Anonymous posted on Monday, August 15, 2005 - 3:13 am
I'm running a CFA using the WLSMV-estimator, because some of my indicators are censored, the others are continous. Now my problems: Using ONLY the censored indicators, the model is estimated normally, but there are 999.00's as standardized output (StdXY). How can I interprete the size of the factor loadings? Using the censored and the continous indicators in the same analysis, the estimation doesn's converge. I've tried it very often with several datasets, but I get no result. How can I resolve that problems? (I'm using MPlus version 3.11) Thank you!
bmuthen posted on Monday, August 15, 2005 - 9:40 am
999's indicate that the standardized value could not be computed, typically because of a non-positive variance (see your output). If that is not the case, please email firstname.lastname@example.org.
With a censored indicator, a factor loading can be interpreted in terms of how strongly a factor influences the (uncensored) latent response variable underlying the censored indicator. The relationship between the factor and the indicator itself is a non-linear function - see the literature on censored outcomes and "Tobit" regression.
Dustin posted on Tuesday, October 04, 2005 - 10:41 am
We are running a CFA across nine waves of longitudinal data to test for metric invariance using a WLSMV estimator (n=500). In conducting the two-step chi-square difference test in Mplus 3, we are finding that the model with factor loadings constrained to equivalence across the nine time points produces a worse fitting model in comparison to the model with freed loading; however the magnitude of the difference seems relatively small, chi square =61.413, df = 41, p=.021. In addition, the CFI, TLI, and RMSEA all improve for the constrained model, in comparison to the unconstrained model (although not by much).
1) Is it possible to have a worse fitting model in terms of chi-square difference testing with WLSMV, but "better" fit in terms of CFI, TLI, RMSEA. It seems counter intuitive and I am worried about publishing the finding (reference in this regard?).
2) In terms of interpretation, with a large sample it seems that the chi-square difference test for metric invariance over time may be overly sensitive. Has anyone written on the meaningfulness of using a chi-squared difference test to as an indicator of the invariance of a construct over time? Should other factors be taken into account with large samples (e.g., change in other fit statistics).
Anonymous posted on Thursday, October 06, 2005 - 3:04 pm
Hi, I have a related question. I have data on several hundred respondents on several questionnaires at multiple time points. I would like to examine the longitudinal invariance across time. For multiple group CFA, I would check configural invariance, then constrain factor loadings, etc. For the longitudinal data I would first look at the structure at each time point separately. Then would I just constrain factor loadings across the time points? Or should I be doing something else due to the data being dependent (same respondents across all time points)?
bmuthen posted on Saturday, October 08, 2005 - 12:03 pm
Regarding Dustin's question,
1)This is possible. For example, CFI tests against an uncorrelated variables model whereas chi square tests against an unrestricted model. I have no references on this.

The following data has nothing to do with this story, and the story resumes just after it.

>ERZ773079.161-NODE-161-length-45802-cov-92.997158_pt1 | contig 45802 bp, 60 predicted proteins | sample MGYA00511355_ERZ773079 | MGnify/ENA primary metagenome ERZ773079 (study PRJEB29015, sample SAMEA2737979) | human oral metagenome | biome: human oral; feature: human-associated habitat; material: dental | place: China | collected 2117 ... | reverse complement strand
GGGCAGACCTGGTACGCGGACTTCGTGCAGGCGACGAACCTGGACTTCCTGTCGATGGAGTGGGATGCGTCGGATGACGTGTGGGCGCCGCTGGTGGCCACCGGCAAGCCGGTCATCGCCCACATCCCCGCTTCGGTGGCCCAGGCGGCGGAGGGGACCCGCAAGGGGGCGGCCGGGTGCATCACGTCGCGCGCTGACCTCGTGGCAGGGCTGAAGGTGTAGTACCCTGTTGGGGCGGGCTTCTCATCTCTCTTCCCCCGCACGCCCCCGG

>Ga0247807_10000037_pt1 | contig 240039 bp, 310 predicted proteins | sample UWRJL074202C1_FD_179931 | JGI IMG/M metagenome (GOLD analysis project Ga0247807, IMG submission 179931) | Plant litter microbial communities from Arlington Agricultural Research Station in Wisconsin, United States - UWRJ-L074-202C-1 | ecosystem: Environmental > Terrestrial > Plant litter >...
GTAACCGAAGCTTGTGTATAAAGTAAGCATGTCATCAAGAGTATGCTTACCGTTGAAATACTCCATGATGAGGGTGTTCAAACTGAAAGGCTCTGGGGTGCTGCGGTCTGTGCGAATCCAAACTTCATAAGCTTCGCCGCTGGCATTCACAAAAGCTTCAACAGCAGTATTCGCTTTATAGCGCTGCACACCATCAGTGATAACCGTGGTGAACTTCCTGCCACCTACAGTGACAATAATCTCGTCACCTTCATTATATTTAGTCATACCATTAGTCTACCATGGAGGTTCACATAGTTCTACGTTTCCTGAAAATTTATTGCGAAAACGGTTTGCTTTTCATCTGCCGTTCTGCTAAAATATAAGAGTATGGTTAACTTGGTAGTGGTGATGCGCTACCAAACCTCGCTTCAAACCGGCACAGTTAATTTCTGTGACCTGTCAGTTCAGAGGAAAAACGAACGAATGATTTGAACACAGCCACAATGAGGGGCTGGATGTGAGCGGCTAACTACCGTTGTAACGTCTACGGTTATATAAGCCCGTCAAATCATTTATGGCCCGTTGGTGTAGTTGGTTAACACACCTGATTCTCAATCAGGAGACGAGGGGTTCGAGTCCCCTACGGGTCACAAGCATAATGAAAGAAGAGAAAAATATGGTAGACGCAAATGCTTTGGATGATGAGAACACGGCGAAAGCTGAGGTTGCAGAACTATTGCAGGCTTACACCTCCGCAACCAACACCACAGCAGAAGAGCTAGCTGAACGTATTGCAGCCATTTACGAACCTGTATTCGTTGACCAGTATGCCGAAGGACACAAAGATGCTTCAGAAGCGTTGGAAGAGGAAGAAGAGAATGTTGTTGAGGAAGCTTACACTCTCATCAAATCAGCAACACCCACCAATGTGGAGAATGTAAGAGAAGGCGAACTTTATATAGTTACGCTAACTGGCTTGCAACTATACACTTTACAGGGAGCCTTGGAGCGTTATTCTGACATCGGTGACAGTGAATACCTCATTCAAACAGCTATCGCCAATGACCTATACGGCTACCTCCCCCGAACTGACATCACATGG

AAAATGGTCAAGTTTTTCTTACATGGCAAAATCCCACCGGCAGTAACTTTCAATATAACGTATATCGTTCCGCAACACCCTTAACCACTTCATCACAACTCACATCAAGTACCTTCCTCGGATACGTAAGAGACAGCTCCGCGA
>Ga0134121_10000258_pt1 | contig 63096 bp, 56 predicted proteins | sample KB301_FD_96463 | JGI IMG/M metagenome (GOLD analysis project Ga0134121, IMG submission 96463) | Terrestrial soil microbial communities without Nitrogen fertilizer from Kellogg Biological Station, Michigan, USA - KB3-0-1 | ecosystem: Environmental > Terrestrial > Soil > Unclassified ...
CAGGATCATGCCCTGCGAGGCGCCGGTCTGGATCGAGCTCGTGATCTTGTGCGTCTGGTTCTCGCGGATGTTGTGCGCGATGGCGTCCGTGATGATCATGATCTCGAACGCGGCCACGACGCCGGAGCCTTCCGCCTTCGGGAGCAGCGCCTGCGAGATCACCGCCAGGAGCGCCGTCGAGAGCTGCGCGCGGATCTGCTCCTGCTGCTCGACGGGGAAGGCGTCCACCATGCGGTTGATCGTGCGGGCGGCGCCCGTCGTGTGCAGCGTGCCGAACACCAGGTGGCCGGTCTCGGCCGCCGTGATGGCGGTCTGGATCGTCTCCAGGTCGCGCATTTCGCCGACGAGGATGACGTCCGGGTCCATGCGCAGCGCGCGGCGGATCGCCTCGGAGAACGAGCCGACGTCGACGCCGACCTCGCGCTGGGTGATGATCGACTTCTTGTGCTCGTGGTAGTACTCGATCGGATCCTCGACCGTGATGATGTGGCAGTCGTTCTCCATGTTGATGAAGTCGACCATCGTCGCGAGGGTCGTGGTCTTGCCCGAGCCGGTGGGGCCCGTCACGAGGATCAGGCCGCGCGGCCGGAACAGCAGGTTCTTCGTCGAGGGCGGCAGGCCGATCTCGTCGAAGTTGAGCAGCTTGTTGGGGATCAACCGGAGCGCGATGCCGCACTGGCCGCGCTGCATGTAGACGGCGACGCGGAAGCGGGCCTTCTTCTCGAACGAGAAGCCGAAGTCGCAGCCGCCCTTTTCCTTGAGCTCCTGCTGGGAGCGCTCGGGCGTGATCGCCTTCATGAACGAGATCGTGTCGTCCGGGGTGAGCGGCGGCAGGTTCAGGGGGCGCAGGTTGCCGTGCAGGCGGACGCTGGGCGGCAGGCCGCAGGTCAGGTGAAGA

2) Yes, chi-square difference testing can point out significant differences that are not of practical importance. I think one just has to decide what is practically important.
bmuthen posted on Saturday, October 08, 2005 - 12:06 pm
After having examined each time point separately, I would analyze all time points in 2 ways: with measurement invariance across all time points and without it. We discuss this topic in our Nov courses.
Hi Sorry, if this is a ridiculously silly question. I need to run a completely unconstrained MGCFA (so without the default factor loadings being specified as equal). What code do I put in the model command to specify this.
We are using Mplus 3.0 to run a CFA on ordinal data using the WLSMV estimator with an approximate sample size of 600. Our variables are 4-category Likert scale items and some have a very small number of affirmative responses (anything other than “no”). We are concerned that these low base-rate items may be causing problems and/or assumption violations within our analysis. So...
a. Is there a rule of thumb for the % of affirmative responses (across all categories) to retain an item in the analysis? For example, would you keep or remove an item if 96% of the sample says “no” and the remaining 4% all choose some form of affirmative response?
b. Similarly, is there a minimum percentage (i.e, 1%, 5%, etc) of response per category for item retention? We have some variables where about 1% or less falls into a particular category, but each of the remaining categories seem to have a sufficient number of responses.
c. In any of these cases, would it make more sense to dichotomize or truncate categories to get a higher response level?
The major issue here is the bivariate tables. If there are zero cells, this can be problematic. So you should look at your bivariate tables and collapse categories if needed to avoid zero cells.
By the way, you should download Version 3.13.
Mark posted on Friday, December 16, 2005 - 5:57 am
Thanks for you reply. Regarding your suggestion to look for zero cells in the bivariate tables, we are conducting this analysis on approximately 40 variables (some with different scales). Clearly we will encounter some (I dare guess a lot) zero cells in these tables. If these are encountered, how should they be handeled. I am assuming that categories need to be truncated to eliminate all zero cells.
I am particularly concerned given that some of our items are very low base rate (conduct disorder symptoms), while others have a full range across categories (ADHD symptoms). As a result, I am worried we will have to truncate more evenly distributed items causing a significant lose of information.
Lastly, how bad is the problem of zeros cells. Are a few o.K. or is the presence of any completely unacceptable, producing significant bias in parameter estimation?